He does express fondness for the music of his upbringing in the Anglican Church and the secular and family aspects of Christmas in the Southern Hemisphere in his 2009 single “White Wine in the Sun.” But its hard-hitting lyrics created a firestorm in Australia when the song was released as part of a charitable seasonal album in 2010. Themes of his work include his contempt for unscientific thinking (“If You Open Your Mind Too Much Your Brain Will Fall Out (Take My Wife)” and for the beauty of scientific thinking in the comedy routine “Tony the Fish.”

    Minchin returned to touring in 2019 after a seven-year break. The  BACK tour visited Australia and New Zealand in March and April, with performances scheduled in October and November in Europe.

    Photo: Minchin at the 2012 Reason Rally; FFRF photo by Andrew L. Seidel

    “And yes I have all of the usual objections
    To the miseducation of children who, in tax-exempt institutions,
    Are taught to externalize blame
    And to feel ashamed and to judge things as plain right and wrong
    But I quite like the songs. ”

    Tim Minchin, “White Wine in the Sun,” (2009)

    Compiled by Eleanor Wroblewski

    Joe Hill

    Joe Hill

    On this date in 1879, union organizer and songwriter Joe Hill (né Joel Hagglund) was born in Gavle, Sweden. His parents were devout Lutherans who enjoyed music, filling their home with song. Only 9 when his father died, Hill had to leave school and go to work to help support the family. At 20 he was diagnosed with skin and joint tuberculosis. His mother died of complications from a back operation when Hill was 22 and he and a brother emigrated to America.

    He worked at various laborer jobs and as a union organizer while writing songs about the working class that became part of the International Workers of the World’s (the Wobblies) “Little Red Song Book.” Hill’s songs include “The Tramp,” “There Is Power in the Union,” “Rebel Girl” and “Casey Jones, Union Scab.” His irreverent classic, “The Preacher and the Slave,” parodied the hymn “In the Sweet Bye and Bye” and lampooned the Salvation Army as the Starvation Army. (See lyrics below and listen here.)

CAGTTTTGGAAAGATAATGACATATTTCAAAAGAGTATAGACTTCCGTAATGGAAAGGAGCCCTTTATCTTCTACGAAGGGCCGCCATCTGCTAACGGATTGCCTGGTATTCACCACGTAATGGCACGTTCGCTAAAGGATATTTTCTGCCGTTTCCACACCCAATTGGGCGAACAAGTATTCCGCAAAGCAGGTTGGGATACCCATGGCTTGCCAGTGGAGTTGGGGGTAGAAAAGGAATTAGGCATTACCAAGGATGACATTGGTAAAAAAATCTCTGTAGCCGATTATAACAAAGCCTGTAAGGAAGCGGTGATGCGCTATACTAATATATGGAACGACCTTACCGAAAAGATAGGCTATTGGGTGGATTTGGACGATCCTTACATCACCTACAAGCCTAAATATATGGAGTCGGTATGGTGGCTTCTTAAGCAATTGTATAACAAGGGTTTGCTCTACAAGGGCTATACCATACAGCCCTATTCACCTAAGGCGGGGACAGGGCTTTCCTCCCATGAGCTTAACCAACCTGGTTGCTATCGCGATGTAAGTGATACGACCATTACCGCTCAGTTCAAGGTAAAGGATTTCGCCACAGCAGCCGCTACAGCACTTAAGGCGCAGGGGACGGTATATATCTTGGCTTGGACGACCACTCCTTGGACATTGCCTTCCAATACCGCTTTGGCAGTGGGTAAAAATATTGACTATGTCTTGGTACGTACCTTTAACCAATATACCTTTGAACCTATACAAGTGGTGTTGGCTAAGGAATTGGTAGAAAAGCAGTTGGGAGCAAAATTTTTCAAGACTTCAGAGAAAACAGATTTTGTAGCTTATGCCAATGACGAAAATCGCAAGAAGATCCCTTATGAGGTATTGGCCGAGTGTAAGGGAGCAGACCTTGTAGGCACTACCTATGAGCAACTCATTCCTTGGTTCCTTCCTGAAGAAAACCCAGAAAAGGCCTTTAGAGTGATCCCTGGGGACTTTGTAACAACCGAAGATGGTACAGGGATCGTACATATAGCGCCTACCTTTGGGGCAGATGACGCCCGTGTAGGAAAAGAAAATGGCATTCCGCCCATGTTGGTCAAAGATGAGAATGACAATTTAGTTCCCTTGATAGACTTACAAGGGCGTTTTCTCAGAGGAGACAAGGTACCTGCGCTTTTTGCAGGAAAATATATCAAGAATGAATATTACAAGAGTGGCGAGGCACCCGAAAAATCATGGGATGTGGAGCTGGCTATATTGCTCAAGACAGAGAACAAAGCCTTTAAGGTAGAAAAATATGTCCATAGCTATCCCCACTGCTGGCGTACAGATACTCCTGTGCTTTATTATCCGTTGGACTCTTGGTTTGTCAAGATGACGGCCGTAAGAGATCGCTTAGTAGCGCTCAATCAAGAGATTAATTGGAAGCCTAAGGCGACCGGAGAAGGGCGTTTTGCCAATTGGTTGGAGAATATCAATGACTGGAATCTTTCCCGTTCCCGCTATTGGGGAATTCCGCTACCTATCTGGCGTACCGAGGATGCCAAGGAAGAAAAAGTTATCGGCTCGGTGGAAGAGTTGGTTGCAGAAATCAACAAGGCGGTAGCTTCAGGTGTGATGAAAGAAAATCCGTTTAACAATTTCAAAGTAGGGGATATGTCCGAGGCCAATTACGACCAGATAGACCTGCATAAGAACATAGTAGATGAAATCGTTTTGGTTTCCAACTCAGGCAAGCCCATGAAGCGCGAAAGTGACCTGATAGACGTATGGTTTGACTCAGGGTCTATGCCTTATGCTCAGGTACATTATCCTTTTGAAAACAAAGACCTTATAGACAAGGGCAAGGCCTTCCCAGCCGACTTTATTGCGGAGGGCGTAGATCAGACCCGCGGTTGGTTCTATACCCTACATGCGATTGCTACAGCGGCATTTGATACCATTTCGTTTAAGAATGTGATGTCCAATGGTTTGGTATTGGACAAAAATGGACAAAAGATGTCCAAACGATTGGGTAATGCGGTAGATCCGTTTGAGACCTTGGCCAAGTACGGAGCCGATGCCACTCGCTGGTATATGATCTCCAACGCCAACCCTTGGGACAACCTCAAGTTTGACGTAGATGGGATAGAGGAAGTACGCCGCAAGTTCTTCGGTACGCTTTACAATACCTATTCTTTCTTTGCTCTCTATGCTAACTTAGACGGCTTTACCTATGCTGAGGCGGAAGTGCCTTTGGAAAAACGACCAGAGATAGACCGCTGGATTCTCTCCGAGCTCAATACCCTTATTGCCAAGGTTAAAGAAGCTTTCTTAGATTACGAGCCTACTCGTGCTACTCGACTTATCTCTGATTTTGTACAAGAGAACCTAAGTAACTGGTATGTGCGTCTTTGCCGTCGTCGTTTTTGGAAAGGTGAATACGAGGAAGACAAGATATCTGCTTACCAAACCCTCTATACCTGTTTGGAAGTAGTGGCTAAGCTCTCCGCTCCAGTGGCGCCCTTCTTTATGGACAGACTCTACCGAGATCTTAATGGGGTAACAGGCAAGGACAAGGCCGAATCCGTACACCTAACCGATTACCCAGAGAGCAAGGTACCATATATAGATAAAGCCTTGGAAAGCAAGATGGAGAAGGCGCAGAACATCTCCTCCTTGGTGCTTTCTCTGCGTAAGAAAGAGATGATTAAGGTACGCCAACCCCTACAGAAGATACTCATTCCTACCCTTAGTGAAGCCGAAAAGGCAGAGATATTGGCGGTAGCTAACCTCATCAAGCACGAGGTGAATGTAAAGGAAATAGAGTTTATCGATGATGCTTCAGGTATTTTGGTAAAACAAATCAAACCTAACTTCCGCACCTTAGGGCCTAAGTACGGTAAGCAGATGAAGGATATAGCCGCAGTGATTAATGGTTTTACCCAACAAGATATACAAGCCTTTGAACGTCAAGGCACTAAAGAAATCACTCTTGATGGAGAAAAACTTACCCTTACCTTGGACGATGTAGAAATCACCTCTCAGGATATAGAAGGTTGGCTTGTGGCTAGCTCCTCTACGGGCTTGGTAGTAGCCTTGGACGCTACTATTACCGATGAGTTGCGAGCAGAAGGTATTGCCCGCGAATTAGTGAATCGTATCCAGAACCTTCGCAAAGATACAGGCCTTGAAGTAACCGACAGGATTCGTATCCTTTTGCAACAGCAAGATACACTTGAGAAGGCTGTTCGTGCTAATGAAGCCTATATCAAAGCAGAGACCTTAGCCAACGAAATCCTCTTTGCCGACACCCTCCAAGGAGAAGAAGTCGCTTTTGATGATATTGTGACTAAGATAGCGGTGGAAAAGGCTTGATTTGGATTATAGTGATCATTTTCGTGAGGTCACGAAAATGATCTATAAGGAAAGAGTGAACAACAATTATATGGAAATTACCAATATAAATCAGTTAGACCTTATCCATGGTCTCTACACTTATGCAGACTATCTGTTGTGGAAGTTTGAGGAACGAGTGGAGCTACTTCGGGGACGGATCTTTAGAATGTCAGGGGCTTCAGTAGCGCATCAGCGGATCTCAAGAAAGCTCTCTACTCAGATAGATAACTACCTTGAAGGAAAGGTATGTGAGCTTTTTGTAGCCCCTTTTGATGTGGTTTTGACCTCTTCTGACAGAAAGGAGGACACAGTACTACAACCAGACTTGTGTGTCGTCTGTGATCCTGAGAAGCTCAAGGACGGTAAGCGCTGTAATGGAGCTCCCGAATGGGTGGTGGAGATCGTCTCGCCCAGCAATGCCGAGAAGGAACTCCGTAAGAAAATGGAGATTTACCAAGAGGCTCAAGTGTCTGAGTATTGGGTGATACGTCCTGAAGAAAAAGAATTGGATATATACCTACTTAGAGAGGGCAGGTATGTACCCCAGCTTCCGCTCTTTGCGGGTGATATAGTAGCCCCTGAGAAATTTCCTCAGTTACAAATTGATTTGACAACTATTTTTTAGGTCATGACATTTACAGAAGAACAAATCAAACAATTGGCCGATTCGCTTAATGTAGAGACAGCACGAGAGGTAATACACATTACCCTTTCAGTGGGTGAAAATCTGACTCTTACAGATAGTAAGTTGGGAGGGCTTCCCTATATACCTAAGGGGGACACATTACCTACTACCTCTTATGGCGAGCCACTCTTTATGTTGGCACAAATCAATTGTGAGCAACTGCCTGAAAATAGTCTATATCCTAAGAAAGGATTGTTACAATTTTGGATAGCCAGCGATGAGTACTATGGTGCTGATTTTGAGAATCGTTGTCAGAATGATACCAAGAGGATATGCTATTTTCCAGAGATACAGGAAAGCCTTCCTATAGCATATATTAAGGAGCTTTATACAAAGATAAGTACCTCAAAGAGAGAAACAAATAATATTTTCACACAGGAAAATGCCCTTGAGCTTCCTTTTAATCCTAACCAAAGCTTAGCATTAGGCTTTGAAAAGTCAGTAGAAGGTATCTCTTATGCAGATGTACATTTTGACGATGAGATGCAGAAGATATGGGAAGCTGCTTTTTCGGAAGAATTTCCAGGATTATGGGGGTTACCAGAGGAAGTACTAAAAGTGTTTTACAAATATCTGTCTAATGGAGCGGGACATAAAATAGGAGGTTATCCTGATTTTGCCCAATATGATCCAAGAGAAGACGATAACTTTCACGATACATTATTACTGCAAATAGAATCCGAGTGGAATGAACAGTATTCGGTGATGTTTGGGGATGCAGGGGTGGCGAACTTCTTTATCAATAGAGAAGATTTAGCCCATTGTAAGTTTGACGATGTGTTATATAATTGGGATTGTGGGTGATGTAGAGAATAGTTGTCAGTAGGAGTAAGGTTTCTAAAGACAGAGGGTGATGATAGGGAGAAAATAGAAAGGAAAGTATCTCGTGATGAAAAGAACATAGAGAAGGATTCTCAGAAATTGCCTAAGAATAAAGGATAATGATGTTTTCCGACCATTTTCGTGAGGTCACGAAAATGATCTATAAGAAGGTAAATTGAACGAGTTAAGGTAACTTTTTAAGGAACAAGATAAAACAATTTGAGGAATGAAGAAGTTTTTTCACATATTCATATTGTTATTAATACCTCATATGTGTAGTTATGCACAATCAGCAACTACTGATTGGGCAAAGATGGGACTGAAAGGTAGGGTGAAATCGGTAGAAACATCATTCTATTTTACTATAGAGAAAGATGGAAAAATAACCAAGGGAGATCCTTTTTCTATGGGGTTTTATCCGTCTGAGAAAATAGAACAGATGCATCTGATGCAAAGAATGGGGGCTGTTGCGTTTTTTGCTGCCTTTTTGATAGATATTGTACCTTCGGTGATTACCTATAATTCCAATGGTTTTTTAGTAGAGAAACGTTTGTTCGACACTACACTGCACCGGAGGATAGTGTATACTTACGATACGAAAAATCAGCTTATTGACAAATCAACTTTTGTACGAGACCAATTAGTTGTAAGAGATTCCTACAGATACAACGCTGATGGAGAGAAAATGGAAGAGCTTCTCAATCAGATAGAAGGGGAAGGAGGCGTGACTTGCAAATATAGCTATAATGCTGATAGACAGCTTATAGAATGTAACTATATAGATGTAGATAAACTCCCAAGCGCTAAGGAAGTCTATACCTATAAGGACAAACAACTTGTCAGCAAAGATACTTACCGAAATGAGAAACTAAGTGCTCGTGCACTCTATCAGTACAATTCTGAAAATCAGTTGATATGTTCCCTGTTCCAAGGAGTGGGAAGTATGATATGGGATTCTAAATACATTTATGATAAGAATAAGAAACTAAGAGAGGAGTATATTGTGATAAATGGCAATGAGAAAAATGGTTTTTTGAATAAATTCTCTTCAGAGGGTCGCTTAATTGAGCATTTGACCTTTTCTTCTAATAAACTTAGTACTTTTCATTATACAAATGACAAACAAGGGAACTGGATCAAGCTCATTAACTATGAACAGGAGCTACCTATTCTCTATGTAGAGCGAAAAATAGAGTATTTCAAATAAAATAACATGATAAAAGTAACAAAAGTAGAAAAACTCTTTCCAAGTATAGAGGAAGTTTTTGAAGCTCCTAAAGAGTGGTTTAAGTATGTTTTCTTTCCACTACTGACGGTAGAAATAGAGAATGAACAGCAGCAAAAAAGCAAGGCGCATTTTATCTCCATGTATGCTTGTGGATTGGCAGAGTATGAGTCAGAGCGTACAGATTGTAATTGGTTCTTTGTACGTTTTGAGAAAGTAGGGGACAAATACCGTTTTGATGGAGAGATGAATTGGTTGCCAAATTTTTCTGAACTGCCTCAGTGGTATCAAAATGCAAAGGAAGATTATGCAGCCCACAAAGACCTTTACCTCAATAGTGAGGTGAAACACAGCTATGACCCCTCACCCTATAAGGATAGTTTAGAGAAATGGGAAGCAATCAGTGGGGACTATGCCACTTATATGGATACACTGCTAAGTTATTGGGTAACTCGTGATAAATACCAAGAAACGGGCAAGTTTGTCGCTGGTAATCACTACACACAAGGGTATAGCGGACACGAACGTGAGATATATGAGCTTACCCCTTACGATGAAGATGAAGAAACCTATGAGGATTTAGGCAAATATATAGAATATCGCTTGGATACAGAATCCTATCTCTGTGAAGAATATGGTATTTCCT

In 1914 a Utah grocer and his son were killed in their store and police picked up Hill, an unpopular newcomer to the Utah scene who had just been treated for a gunshot wound by a physician. Hill didn’t help himself, refusing (gallantly, his defenders maintained) to provide details about his alibi involving being shot in a woman’s room by a rival. Although the evidence was circumstantial and contradictory, he was found guilty. An international outcry ensued. Helen Keller came to his defense. President Woodrow Wilson intervened twice to try to prevent the execution but on Nov. 19, 1915, he was executed.

    Just before his death he had written to the former president of the Western Federation of Miners, Bill Haywood, “Goodbye Bill: I die like a true rebel. Don’t waste any time mourning, organize!” Then he quipped, “It is a hundred miles from here to Wyoming. Could you arrange to have my body hauled to the state line to be buried? I don’t want to be found dead in Utah.” Following his wishes, his ashes were distributed to every IWW local except for the one in Utah. More than 30,000 people attended his funeral. According to an article in the Deseret Evening News, “No creed or religion found a place at the service. There were no prayers and no hymns, but there was a mighty chorus of voices singing songs written by Hill.”

    The mournful but hopeful ballad “Joe Hill,” written by Alfred Hayes and set to music by Earl Robinson, commemmorates his work: “I dreamed I saw Joe Hill last night / Alive as you and me / Says I but Joe you’re ten years dead / I never died says he / I never died says he.” … “From San Diego up to Maine / In every mine and mill / Where workers strike and organize / It’s there you’ll find Joe Hill / It’s there you’ll find Joe Hill.”

    The Preacher And The Slave

    Long-haired preachers come out every night
    Try to tell you what’s wrong and what’s right;
    But when asked about something to eat,
    They will answer in voices so sweet:

    You will eat, by and by,
    In that glorious land in the sky.
    Work and pray; live on hay.